Writer: Dan Slott / Artist: Matteo Buffagni / Marvel Comics
Peter Parker quotes his Uncle Ben’s “With great power comes great responsibility” motto more than Zaheer recites bars from Guru Laghima. This has been the quote tatted across Peter’s belly since his debut, yet as we’ve followed his international adventures as Spider-Man and CEO executive we notice the effects of Parker’s tunnel vision from his mantra. Parker is facing off against Mr. Negative again and needs a cure for his negative touch, ordering his co-workers to come up with some solution to this immediate threat. Of course this is needed, but when a breakthrough in curing cancer is what’s being stopped for this more immediate threat, we’re starting to see just how Parker is focusing on the short-term goal instead of the big picture.
Slott has done a great job at making this angle to Parker’s decision making as CEO and Spider-Man as the underlying side story among his run ins with villains over the past seven issues. We’re now starting to see the effect of Parker’s decisions as well, pushing co-workers toward a path they wouldn’t have normally tread had Parker taken more time to listen to them instead of funneling his resources toward Spider-Man’s obstacles. This is all happening while Parker is thinking he has this multitasking down to a science.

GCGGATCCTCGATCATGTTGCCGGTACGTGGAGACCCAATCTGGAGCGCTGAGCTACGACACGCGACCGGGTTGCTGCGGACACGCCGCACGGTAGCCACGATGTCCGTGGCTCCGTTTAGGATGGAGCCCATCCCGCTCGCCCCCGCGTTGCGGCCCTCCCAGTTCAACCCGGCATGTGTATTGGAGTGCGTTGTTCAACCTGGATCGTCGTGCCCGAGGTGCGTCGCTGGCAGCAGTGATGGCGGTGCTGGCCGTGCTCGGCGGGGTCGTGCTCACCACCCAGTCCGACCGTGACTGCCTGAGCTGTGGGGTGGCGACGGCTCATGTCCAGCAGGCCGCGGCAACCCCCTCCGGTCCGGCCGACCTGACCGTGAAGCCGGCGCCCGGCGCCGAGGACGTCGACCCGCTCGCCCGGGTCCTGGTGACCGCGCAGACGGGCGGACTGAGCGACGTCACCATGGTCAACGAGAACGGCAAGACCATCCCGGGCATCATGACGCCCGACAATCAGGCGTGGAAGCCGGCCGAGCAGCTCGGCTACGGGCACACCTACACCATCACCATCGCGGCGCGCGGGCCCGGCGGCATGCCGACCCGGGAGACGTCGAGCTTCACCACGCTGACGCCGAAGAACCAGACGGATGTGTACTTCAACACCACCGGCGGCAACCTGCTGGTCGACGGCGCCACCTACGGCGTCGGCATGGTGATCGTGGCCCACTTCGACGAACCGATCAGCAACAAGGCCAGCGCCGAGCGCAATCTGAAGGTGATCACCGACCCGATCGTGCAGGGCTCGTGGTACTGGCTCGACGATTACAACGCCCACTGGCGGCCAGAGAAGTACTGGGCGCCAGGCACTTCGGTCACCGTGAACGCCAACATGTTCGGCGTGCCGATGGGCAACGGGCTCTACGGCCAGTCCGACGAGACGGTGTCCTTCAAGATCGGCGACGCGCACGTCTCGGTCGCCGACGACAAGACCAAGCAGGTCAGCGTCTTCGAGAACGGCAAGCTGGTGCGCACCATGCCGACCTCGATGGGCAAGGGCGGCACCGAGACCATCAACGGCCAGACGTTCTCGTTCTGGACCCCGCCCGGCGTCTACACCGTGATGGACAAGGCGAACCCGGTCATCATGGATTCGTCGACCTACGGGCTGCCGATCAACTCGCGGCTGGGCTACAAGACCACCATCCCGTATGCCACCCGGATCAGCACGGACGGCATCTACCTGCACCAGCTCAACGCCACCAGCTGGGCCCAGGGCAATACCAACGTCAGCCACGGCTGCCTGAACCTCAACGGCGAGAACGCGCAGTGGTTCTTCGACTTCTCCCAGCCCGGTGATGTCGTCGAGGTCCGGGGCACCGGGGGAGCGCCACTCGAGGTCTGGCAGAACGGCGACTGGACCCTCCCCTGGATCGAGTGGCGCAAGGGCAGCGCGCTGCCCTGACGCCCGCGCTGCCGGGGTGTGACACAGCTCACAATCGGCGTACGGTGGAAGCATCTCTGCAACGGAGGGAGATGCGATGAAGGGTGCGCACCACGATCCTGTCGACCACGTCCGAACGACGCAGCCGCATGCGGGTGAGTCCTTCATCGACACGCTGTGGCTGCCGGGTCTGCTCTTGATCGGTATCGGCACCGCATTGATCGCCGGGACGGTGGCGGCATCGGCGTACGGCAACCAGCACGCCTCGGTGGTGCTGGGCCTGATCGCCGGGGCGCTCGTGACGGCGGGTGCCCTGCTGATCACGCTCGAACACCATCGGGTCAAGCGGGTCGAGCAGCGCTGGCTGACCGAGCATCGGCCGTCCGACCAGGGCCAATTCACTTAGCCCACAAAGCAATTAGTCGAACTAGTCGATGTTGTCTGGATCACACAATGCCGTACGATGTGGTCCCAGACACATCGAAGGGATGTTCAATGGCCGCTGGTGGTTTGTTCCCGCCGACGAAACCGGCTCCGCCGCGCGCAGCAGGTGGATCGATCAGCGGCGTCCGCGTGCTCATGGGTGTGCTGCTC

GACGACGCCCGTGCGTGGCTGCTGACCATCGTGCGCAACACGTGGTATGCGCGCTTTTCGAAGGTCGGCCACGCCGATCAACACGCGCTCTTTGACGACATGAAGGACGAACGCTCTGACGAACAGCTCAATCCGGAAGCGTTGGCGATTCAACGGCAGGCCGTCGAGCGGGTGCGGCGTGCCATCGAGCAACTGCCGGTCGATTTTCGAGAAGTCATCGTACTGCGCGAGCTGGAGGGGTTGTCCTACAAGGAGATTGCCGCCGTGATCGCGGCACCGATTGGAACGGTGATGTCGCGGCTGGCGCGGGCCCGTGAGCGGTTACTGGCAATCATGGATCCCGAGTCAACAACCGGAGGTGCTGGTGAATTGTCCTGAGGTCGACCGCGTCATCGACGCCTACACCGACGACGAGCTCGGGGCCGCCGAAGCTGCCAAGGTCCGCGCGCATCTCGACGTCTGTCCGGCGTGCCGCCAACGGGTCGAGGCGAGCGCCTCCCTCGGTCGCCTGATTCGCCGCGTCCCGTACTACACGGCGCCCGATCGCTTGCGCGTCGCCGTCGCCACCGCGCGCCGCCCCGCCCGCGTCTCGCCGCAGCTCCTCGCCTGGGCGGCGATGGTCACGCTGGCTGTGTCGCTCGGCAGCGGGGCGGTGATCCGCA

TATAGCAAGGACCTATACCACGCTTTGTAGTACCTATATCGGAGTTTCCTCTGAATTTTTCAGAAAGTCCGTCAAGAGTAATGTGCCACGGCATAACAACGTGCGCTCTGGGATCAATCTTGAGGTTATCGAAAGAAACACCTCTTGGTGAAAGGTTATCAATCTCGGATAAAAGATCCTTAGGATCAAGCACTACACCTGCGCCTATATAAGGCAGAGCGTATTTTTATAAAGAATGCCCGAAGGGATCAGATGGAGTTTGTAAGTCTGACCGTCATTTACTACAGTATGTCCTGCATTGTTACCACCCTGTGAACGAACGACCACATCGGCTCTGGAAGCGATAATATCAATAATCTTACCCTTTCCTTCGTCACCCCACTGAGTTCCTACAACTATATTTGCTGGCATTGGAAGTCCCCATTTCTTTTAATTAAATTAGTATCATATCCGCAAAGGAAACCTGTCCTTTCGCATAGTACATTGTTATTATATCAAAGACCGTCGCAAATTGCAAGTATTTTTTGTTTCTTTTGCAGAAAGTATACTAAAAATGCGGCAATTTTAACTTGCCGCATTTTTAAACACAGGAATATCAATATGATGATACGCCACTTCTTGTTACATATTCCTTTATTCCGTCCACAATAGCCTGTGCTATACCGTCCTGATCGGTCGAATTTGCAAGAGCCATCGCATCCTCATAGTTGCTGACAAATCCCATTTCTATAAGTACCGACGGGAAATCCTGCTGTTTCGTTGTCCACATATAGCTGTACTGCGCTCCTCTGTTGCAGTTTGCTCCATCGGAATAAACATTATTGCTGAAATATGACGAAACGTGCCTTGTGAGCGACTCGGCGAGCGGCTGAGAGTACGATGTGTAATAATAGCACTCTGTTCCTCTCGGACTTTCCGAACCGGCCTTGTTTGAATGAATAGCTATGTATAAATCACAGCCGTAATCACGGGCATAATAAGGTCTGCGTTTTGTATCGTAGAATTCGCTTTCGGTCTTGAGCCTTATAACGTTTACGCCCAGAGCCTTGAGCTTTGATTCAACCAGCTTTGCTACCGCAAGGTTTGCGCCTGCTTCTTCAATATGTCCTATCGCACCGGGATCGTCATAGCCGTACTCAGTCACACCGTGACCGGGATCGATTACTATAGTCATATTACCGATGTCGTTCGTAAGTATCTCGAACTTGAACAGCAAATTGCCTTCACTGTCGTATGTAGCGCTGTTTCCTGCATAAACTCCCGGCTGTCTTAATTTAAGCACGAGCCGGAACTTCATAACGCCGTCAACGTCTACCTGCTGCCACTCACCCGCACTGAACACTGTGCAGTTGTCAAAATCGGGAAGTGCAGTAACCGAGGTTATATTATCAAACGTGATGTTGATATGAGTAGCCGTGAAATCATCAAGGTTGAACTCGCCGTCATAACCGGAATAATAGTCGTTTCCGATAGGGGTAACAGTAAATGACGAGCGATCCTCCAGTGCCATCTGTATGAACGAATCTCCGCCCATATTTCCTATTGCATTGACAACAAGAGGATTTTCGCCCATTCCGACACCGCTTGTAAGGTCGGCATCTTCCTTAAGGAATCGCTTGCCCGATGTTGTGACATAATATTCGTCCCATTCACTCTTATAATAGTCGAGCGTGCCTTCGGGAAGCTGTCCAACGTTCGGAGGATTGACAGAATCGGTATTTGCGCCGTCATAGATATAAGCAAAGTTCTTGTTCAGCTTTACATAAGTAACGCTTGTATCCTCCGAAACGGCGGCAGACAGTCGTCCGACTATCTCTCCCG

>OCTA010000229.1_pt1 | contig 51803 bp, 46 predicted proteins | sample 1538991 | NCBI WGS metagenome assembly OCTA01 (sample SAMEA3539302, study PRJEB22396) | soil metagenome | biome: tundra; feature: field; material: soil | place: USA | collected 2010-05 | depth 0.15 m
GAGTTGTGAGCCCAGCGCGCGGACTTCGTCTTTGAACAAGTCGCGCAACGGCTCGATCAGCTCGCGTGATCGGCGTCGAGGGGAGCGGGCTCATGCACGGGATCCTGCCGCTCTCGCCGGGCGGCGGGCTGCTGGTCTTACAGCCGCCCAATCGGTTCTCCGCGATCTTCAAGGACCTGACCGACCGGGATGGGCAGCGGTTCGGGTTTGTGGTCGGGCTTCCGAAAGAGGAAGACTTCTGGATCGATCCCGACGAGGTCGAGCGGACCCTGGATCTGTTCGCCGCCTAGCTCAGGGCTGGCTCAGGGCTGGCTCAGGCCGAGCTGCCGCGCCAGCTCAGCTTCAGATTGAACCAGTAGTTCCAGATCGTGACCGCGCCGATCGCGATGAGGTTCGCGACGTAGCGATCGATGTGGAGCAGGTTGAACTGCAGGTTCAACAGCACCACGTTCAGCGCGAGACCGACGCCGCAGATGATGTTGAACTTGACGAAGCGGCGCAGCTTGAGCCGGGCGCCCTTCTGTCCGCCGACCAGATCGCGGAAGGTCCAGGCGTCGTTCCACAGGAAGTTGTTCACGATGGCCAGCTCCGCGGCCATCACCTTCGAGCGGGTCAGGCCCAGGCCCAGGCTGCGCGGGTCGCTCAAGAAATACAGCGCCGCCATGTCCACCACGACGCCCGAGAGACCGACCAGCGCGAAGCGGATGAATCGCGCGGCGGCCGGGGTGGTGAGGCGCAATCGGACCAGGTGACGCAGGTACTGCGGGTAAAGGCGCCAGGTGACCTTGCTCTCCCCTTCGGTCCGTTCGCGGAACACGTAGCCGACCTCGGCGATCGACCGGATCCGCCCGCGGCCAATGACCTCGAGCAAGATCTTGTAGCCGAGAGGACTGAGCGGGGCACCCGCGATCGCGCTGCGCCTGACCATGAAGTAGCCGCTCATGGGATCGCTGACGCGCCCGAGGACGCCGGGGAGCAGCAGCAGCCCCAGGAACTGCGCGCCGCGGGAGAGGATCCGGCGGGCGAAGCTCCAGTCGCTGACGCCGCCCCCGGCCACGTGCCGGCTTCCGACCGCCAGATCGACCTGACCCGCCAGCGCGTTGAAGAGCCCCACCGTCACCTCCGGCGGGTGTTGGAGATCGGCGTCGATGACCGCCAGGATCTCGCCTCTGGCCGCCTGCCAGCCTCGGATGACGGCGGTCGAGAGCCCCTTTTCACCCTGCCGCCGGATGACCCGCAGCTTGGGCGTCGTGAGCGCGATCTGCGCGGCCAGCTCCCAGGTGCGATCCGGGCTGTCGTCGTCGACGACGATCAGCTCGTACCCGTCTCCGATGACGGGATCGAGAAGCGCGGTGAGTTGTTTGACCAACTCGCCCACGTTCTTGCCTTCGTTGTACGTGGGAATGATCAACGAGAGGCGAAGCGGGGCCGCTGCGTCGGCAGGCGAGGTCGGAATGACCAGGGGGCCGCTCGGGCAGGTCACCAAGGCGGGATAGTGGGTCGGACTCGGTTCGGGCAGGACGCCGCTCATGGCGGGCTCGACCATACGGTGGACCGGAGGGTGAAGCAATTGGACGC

Mr. Negative’s return is plotted perfectly as we see him home and in his element, as well as the motives for the assassination he is plotting. When Negative’s “better half” re-emerges, Mr. Negative leaves a very persuasive olive branch for his future actions that his good side can’t refuse. Matteo makes the scenery and night life look incredible, but the true shine comes in his action sequences of Spider-Man fighting with Cloak and Dagger. The way he depicts Spider-Man swinging through the city makes you forget that we’re over seas and not in New York, which is an incredible feat.
There wasn’t a truly huge moment this issue, but the development of the story, Peter as a CEO, and the actions that Parker’s employees are being forced to resort to still makes this a strong issue and an enjoyable read.